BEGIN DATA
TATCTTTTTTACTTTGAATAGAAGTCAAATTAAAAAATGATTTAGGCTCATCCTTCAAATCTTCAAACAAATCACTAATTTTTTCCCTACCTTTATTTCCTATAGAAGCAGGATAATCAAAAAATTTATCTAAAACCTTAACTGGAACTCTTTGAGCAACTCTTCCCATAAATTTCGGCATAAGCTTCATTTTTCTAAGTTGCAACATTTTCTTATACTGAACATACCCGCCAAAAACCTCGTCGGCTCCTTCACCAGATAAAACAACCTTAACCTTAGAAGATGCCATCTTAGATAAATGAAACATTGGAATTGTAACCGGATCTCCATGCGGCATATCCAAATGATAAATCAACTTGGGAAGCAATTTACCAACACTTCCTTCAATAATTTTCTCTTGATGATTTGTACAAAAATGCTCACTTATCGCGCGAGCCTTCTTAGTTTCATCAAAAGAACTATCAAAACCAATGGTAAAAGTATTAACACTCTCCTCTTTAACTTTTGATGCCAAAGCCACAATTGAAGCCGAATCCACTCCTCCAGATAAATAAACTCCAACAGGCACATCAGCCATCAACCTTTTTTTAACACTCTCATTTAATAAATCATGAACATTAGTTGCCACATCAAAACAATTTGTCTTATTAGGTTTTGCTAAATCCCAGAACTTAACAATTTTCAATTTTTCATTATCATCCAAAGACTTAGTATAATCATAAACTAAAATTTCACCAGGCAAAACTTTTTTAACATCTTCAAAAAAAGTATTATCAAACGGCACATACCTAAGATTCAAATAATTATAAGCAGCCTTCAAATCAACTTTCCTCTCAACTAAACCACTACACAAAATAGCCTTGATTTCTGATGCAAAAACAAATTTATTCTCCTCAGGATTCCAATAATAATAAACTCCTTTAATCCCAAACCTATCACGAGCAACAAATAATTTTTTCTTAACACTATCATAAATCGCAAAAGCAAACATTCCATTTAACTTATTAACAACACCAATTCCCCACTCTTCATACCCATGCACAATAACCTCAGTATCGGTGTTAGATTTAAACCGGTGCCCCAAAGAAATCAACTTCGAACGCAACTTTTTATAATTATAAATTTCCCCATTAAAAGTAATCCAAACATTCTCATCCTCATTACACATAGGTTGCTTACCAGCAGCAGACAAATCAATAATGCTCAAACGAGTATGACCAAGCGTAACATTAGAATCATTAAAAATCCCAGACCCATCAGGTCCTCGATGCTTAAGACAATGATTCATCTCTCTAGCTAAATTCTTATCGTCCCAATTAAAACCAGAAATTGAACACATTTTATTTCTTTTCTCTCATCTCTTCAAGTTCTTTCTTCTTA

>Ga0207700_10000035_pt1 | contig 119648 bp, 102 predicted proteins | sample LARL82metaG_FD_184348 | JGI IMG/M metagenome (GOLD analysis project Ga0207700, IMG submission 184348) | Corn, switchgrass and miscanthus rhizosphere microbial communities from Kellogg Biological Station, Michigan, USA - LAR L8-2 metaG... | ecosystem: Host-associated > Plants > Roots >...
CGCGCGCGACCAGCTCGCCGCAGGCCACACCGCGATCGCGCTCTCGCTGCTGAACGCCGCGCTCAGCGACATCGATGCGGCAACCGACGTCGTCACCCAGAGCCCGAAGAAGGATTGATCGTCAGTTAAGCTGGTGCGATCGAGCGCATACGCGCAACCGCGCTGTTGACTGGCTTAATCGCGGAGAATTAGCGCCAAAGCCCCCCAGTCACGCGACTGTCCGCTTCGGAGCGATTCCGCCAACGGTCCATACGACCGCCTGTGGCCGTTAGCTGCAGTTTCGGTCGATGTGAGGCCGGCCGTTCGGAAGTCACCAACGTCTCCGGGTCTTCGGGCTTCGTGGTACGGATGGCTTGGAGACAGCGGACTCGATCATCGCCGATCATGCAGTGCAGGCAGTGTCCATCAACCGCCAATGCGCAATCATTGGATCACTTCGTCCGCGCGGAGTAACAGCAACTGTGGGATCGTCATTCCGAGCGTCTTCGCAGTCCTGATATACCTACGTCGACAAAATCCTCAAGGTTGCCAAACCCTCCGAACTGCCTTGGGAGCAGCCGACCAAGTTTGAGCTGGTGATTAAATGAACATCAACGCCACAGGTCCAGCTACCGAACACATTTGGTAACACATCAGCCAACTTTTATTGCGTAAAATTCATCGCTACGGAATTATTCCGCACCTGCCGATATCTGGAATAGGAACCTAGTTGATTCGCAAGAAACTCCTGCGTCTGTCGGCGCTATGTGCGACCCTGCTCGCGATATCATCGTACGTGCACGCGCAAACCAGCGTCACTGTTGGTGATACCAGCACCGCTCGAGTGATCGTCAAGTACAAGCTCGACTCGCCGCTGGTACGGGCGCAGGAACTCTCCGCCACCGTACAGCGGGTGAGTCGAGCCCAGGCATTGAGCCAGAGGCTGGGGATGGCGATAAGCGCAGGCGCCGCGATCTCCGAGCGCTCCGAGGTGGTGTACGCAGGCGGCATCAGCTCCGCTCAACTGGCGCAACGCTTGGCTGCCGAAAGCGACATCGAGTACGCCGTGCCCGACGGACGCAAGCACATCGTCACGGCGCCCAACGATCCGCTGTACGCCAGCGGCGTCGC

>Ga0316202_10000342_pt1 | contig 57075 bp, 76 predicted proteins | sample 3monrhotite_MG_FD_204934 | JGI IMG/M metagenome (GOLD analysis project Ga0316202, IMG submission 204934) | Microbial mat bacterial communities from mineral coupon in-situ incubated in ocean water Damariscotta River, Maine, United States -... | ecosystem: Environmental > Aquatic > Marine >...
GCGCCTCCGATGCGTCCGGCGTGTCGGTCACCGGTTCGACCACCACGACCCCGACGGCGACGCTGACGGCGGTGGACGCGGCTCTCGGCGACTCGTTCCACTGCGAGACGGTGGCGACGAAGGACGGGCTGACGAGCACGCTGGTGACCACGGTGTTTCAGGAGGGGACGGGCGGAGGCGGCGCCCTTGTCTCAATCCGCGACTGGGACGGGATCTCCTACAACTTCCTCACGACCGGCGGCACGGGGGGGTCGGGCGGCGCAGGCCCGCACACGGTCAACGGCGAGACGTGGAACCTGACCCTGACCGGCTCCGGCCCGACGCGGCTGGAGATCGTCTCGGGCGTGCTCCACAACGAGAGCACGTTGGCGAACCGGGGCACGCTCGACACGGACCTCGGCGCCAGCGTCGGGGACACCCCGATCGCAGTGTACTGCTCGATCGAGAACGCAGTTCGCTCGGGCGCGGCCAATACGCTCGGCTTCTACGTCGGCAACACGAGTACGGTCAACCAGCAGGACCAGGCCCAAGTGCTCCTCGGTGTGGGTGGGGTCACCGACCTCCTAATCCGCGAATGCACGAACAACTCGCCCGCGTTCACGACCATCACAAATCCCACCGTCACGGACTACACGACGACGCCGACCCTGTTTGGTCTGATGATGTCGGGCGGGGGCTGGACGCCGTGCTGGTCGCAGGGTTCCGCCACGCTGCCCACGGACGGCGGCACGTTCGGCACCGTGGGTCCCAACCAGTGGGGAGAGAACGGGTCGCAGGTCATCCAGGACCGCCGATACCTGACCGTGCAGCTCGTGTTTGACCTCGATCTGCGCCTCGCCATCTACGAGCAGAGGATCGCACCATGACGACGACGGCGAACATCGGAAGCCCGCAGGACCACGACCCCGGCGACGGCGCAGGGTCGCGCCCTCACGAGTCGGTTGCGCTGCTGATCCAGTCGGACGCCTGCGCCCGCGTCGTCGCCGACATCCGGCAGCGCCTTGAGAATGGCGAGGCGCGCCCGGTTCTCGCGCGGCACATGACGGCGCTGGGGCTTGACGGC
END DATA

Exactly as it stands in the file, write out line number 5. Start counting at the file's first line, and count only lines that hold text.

GCGCCTCCGATGCGTCCGGCGTGTCGGTCACCGGTTCGACCACCACGACCCCGACGGCGACGCTGACGGCGGTGGACGCGGCTCTCGGCGACTCGTTCCACTGCGAGACGGTGGCGACGAAGGACGGGCTGACGAGCACGCTGGTGACCACGGTGTTTCAGGAGGGGACGGGCGGAGGCGGCGCCCTTGTCTCAATCCGCGACTGGGACGGGATCTCCTACAACTTCCTCACGACCGGCGGCACGGGGGGGTCGGGCGGCGCAGGCCCGCACACGGTCAACGGCGAGACGTGGAACCTGACCCTGACCGGCTCCGGCCCGACGCGGCTGGAGATCGTCTCGGGCGTGCTCCACAACGAGAGCACGTTGGCGAACCGGGGCACGCTCGACACGGACCTCGGCGCCAGCGTCGGGGACACCCCGATCGCAGTGTACTGCTCGATCGAGAACGCAGTTCGCTCGGGCGCGGCCAATACGCTCGGCTTCTACGTCGGCAACACGAGTACGGTCAACCAGCAGGACCAGGCCCAAGTGCTCCTCGGTGTGGGTGGGGTCACCGACCTCCTAATCCGCGAATGCACGAACAACTCGCCCGCGTTCACGACCATCACAAATCCCACCGTCACGGACTACACGACGACGCCGACCCTGTTTGGTCTGATGATGTCGGGCGGGGGCTGGACGCCGTGCTGGTCGCAGGGTTCCGCCACGCTGCCCACGGACGGCGGCACGTTCGGCACCGTGGGTCCCAACCAGTGGGGAGAGAACGGGTCGCAGGTCATCCAGGACCGCCGATACCTGACCGTGCAGCTCGTGTTTGACCTCGATCTGCGCCTCGCCATCTACGAGCAGAGGATCGCACCATGACGACGACGGCGAACATCGGAAGCCCGCAGGACCACGACCCCGGCGACGGCGCAGGGTCGCGCCCTCACGAGTCGGTTGCGCTGCTGATCCAGTCGGACGCCTGCGCCCGCGTCGTCGCCGACATCCGGCAGCGCCTTGAGAATGGCGAGGCGCGCCCGGTTCTCGCGCGGCACATGACGGCGCTGGGGCTTGACGGC